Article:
It was crisp weather on an early morning when Ahram Online was invited to Kela headquarters in Helsinki, Finland.
A smiley communication representative, Olga Gassen, expecting a child herself, was quick to introduce the place that is associated with one of Finland’s oldest traditions: the maternity box.
"In Finland, they take pride in a number of qualities, like the renowned Finnish grit, and the idea of equality," she said. "The latter has for a very long time manifested itself in many forms, on top of which comes Finland's maternity package, whose main slogan is to give every citizen an equal start to life."
Gassen explained further: "Every Finnish mother receives a maternity grant before a baby is born; around 60,000 maternity grants are given out each year,“ she said.
A choice is given between a cash grant, or a maternity package in the form of a box that functions as a crib for the baby in the early months, and contains clothing and baby care products.
There are altogether 60 different items in the box. The maternity package is not commercially available. It is available solely as a benefit offered under the Finnish social security system.
The items it contains are sourced through a competitive bidding process complying with EU law.
The story of a box
Gassen narrated the story of how maternity grants were prompted by concerns over declining birth rates and high infant mortality.
Box in the fifties( Finish labor museum)
"The story of the box started as a way to help out mothers with lesser incomes, at a time when a safe and a hygienic bed to put the baby in was not something all Finnish women could afford.
"The box goes back a long time, when the Maternity Grants Act came into effect in 1937, and about two thirds of new mothers received the grant at that time.
"Starting 1949, the benefit was granted to all expectant mothers regardless of the family's level of income,“ Gassen continued.
Gassen explained how the box through the years became a popular family staple, with expectant families of all backgrounds awaiting the announcement of the new design of the box and its contents, and with generations subsequently acknowledging that they belong to the same time phase due to similar outfits they shared from the box contents as infants.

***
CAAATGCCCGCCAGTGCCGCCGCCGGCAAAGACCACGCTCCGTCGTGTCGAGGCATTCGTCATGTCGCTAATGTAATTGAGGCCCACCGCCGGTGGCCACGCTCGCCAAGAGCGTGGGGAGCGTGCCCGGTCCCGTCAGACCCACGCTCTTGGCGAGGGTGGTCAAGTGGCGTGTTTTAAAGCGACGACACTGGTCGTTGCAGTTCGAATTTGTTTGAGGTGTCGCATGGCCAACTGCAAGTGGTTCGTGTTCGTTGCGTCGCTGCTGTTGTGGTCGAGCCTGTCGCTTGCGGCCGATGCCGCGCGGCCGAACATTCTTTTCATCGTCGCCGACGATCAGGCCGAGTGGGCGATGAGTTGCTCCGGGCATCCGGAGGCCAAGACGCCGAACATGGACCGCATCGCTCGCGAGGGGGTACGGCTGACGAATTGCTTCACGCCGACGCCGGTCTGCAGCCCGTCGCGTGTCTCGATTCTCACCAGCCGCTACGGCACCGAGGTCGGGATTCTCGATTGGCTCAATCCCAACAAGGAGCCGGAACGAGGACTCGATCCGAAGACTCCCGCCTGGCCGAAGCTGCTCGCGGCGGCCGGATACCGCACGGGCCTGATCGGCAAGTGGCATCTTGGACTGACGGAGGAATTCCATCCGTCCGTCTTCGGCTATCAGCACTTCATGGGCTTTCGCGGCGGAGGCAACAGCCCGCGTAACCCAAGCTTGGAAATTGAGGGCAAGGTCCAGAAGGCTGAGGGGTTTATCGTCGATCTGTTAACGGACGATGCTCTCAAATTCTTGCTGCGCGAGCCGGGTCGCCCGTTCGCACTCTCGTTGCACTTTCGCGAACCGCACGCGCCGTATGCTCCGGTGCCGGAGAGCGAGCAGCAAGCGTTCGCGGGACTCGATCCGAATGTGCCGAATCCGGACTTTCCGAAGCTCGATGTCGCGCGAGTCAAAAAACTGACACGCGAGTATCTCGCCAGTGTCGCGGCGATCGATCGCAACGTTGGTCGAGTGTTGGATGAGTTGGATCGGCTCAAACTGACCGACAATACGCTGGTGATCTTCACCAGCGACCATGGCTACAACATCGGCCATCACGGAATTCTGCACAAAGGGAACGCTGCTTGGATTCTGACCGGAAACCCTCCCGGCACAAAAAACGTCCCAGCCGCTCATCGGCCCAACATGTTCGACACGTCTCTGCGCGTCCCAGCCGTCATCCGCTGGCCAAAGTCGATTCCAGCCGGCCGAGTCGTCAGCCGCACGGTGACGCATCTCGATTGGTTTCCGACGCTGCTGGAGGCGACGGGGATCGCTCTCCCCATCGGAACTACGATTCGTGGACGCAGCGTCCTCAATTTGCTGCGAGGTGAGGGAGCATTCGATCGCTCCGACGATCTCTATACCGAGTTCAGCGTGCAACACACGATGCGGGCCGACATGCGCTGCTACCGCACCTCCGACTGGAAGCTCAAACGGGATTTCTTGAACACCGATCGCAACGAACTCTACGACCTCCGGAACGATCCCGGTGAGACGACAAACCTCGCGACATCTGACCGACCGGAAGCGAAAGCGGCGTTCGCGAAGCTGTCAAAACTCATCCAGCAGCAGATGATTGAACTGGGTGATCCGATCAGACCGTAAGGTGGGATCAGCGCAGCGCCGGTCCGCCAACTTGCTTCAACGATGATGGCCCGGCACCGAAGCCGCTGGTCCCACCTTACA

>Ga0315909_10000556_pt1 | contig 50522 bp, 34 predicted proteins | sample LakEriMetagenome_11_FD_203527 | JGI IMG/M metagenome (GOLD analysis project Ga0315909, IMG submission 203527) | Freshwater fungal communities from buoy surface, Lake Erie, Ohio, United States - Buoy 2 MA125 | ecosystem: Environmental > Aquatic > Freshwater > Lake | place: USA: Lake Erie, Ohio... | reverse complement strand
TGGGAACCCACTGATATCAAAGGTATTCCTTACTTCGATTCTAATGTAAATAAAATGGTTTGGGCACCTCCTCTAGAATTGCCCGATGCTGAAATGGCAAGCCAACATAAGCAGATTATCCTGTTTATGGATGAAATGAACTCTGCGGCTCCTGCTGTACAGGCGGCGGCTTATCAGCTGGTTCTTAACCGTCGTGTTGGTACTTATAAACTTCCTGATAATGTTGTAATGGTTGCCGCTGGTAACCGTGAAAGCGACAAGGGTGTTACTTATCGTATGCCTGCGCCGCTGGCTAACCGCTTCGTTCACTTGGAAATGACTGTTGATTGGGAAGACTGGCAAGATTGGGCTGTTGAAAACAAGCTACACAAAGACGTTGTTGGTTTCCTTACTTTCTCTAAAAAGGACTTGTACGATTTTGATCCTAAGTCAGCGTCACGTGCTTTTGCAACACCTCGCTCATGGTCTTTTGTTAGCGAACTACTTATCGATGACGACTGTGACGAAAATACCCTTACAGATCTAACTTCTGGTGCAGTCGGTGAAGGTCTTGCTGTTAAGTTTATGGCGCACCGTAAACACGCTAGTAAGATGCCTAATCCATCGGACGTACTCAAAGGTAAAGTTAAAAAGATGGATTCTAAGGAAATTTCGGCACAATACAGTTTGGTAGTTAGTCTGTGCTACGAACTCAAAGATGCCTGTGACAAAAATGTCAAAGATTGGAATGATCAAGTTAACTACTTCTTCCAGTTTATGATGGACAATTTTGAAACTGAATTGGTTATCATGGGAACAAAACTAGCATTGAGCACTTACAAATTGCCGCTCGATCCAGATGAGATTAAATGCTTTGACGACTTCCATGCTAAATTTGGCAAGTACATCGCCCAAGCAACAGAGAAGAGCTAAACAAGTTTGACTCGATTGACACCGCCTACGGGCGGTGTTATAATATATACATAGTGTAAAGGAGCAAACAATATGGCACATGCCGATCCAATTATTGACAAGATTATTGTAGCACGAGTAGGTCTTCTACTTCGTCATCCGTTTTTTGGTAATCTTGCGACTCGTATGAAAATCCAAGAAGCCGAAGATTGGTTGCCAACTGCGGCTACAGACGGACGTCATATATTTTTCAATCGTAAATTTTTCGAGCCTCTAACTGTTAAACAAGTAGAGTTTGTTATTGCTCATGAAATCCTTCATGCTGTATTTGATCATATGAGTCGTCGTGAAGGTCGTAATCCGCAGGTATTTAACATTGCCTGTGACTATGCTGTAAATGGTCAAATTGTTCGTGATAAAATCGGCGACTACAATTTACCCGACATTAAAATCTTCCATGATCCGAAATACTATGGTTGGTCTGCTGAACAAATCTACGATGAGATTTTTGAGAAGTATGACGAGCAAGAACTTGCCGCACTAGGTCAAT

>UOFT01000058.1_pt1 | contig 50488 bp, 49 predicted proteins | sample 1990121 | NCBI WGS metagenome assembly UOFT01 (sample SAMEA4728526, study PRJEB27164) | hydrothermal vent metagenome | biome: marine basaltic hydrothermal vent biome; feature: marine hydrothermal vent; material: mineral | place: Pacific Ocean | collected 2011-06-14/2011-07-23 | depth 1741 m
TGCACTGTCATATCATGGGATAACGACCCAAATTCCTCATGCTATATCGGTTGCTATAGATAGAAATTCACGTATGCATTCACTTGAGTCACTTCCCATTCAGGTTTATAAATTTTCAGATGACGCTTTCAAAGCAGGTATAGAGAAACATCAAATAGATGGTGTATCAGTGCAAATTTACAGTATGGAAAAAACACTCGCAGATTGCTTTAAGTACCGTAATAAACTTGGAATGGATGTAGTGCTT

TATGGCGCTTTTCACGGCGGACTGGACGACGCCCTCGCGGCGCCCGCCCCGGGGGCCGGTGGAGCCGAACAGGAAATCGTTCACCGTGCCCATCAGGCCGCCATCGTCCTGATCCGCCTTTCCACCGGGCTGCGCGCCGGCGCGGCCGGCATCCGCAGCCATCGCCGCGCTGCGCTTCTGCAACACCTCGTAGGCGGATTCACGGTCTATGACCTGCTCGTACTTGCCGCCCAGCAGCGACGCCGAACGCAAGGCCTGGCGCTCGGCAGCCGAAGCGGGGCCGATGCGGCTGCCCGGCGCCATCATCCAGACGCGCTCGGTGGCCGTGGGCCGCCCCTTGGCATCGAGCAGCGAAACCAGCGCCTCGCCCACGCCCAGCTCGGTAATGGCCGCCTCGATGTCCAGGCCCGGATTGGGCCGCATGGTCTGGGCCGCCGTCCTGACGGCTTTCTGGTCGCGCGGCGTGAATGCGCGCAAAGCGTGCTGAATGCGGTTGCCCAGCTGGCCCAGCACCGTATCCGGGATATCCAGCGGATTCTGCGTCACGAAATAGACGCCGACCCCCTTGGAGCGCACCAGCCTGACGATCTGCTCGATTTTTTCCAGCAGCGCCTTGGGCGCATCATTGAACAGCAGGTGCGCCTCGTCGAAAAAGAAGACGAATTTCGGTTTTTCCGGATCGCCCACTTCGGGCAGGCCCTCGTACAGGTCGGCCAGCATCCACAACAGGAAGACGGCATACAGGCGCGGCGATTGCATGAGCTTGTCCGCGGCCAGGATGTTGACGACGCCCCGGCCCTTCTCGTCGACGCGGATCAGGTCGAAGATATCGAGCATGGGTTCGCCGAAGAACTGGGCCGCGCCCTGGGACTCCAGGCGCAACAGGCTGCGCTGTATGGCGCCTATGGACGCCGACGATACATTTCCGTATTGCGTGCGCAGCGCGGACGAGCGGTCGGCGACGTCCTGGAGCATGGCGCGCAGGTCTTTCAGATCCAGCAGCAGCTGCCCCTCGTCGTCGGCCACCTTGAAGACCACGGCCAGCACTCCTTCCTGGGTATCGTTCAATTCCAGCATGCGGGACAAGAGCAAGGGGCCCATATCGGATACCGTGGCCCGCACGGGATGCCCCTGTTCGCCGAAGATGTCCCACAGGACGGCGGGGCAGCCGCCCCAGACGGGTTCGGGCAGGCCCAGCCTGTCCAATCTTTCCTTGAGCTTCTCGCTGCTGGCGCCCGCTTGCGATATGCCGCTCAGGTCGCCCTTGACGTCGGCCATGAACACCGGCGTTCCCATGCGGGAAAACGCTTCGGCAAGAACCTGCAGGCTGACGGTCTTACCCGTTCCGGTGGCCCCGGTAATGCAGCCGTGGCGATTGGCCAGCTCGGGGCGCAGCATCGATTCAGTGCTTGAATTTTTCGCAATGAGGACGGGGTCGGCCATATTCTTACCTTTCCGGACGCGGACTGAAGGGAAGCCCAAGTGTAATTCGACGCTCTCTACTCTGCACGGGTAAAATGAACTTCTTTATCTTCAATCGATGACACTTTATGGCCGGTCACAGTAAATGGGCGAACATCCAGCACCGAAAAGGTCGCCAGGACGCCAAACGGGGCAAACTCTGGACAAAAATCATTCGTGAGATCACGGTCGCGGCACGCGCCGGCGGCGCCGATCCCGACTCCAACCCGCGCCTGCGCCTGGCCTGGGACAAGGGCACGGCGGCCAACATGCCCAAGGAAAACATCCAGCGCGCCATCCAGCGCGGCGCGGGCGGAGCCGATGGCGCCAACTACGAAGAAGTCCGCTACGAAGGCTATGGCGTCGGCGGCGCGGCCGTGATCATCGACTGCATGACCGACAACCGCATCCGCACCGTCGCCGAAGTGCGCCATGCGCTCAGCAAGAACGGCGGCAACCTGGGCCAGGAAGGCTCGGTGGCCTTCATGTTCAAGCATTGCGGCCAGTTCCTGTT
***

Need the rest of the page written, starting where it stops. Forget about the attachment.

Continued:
A matter of public health
"The grant served also as a tool of public health forming a bridge between families and the maternity clinic system. As result maternity and infant health became one of the best worldwide, partly due to the maternity grant and associated health checks," she said
Olga Gassen telling the story of the box( Photo: Ingy Deif for Ahram Online)
Gassen stressed that there are many other facets to the box.
“The box remains faithful to many of its original contents like multipurpose muslin squares which are basically the same since the early years, and in line with a commitment to preserving the environment, cloth nappies were included as of 2006, whereas disposable ones were left out in 2009, reducing the number of the latter ending up in landfill sites by 700,000 a year.
"Not only does the box serve the idea of equality, which is deeply rooted in the country, and connects families with the robust maternity clinic system, it is also a platform for students to compete in design, environmentalists to implement Finland's commitment to being eco-friendly, and experts in education to help introduce into mainstream society ideas that help connect parents with toddlers through some of the contents, like books and stories to share and read.
“On top of all benefits mentioned, the idea of the box remains mainly a source of joy to the Fins, and its success prompted other countries like Ireland to implement the same idea recently,” Gassen concluded.
Finland has revamped itself in the last century, and one of its great success stories was in healthcare.
Healthcare in the country of only 5.5 million citizens is state of the art, with leading positions in terms of diagnostics, life expectancy and satisfactory universal quality healthcare.
It is in the Finnish constitution that the state is responsible to promote welfare, health and security, offering universal access to healthcare to all residents.
For several years now, the fabrics included in the maternity package have been in neutral colours, making them suitable for both girls and boys and more easily matched with other colours. Before the mid-1970s, the principal colour was typically white.
The maternity package is updated yearly in response to feedback from parents. While the range of items remains largely the same, the colours and patterns change, and some completely new items are added as well.